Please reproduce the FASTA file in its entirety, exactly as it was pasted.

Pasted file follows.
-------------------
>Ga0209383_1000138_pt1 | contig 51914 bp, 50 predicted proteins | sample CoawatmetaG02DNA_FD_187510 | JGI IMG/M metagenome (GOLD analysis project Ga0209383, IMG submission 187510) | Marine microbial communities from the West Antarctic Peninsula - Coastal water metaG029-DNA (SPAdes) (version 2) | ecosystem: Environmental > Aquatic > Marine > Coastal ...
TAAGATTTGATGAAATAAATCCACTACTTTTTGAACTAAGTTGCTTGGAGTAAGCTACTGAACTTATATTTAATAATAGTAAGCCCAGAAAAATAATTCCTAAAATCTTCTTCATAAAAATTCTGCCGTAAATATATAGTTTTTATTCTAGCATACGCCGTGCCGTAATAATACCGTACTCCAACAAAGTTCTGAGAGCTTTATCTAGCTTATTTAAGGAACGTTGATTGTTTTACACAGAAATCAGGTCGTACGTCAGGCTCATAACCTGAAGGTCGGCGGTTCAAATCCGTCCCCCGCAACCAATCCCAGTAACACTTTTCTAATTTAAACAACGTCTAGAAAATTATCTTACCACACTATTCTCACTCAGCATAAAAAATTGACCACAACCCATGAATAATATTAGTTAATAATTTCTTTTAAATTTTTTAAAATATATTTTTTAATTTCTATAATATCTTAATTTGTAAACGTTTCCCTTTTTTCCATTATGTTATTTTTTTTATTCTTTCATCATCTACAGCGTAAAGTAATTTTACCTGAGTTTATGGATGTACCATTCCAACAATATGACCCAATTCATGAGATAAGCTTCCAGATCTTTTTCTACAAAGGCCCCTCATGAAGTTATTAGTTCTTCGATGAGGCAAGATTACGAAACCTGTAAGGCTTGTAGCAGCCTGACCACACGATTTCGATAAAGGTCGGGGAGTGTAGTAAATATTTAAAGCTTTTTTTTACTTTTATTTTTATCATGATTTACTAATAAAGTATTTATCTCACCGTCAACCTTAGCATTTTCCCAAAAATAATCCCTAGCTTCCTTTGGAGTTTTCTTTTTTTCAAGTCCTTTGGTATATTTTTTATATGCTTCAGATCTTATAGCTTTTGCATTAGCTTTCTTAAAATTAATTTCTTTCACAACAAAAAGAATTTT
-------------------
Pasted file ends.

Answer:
>Ga0209383_1000138_pt1 | contig 51914 bp, 50 predicted proteins | sample CoawatmetaG02DNA_FD_187510 | JGI IMG/M metagenome (GOLD analysis project Ga0209383, IMG submission 187510) | Marine microbial communities from the West Antarctic Peninsula - Coastal water metaG029-DNA (SPAdes) (version 2) | ecosystem: Environmental > Aquatic > Marine > Coastal ...
TAAGATTTGATGAAATAAATCCACTACTTTTTGAACTAAGTTGCTTGGAGTAAGCTACTGAACTTATATTTAATAATAGTAAGCCCAGAAAAATAATTCCTAAAATCTTCTTCATAAAAATTCTGCCGTAAATATATAGTTTTTATTCTAGCATACGCCGTGCCGTAATAATACCGTACTCCAACAAAGTTCTGAGAGCTTTATCTAGCTTATTTAAGGAACGTTGATTGTTTTACACAGAAATCAGGTCGTACGTCAGGCTCATAACCTGAAGGTCGGCGGTTCAAATCCGTCCCCCGCAACCAATCCCAGTAACACTTTTCTAATTTAAACAACGTCTAGAAAATTATCTTACCACACTATTCTCACTCAGCATAAAAAATTGACCACAACCCATGAATAATATTAGTTAATAATTTCTTTTAAATTTTTTAAAATATATTTTTTAATTTCTATAATATCTTAATTTGTAAACGTTTCCCTTTTTTCCATTATGTTATTTTTTTTATTCTTTCATCATCTACAGCGTAAAGTAATTTTACCTGAGTTTATGGATGTACCATTCCAACAATATGACCCAATTCATGAGATAAGCTTCCAGATCTTTTTCTACAAAGGCCCCTCATGAAGTTATTAGTTCTTCGATGAGGCAAGATTACGAAACCTGTAAGGCTTGTAGCAGCCTGACCACACGATTTCGATAAAGGTCGGGGAGTGTAGTAAATATTTAAAGCTTTTTTTTACTTTTATTTTTATCATGATTTACTAATAAAGTATTTATCTCACCGTCAACCTTAGCATTTTCCCAAAAATAATCCCTAGCTTCCTTTGGAGTTTTCTTTTTTTCAAGTCCTTTGGTATATTTTTTATATGCTTCAGATCTTATAGCTTTTGCATTAGCTTTCTTAAAATTAATTTCTTTCACAACAAAAAGAATTTT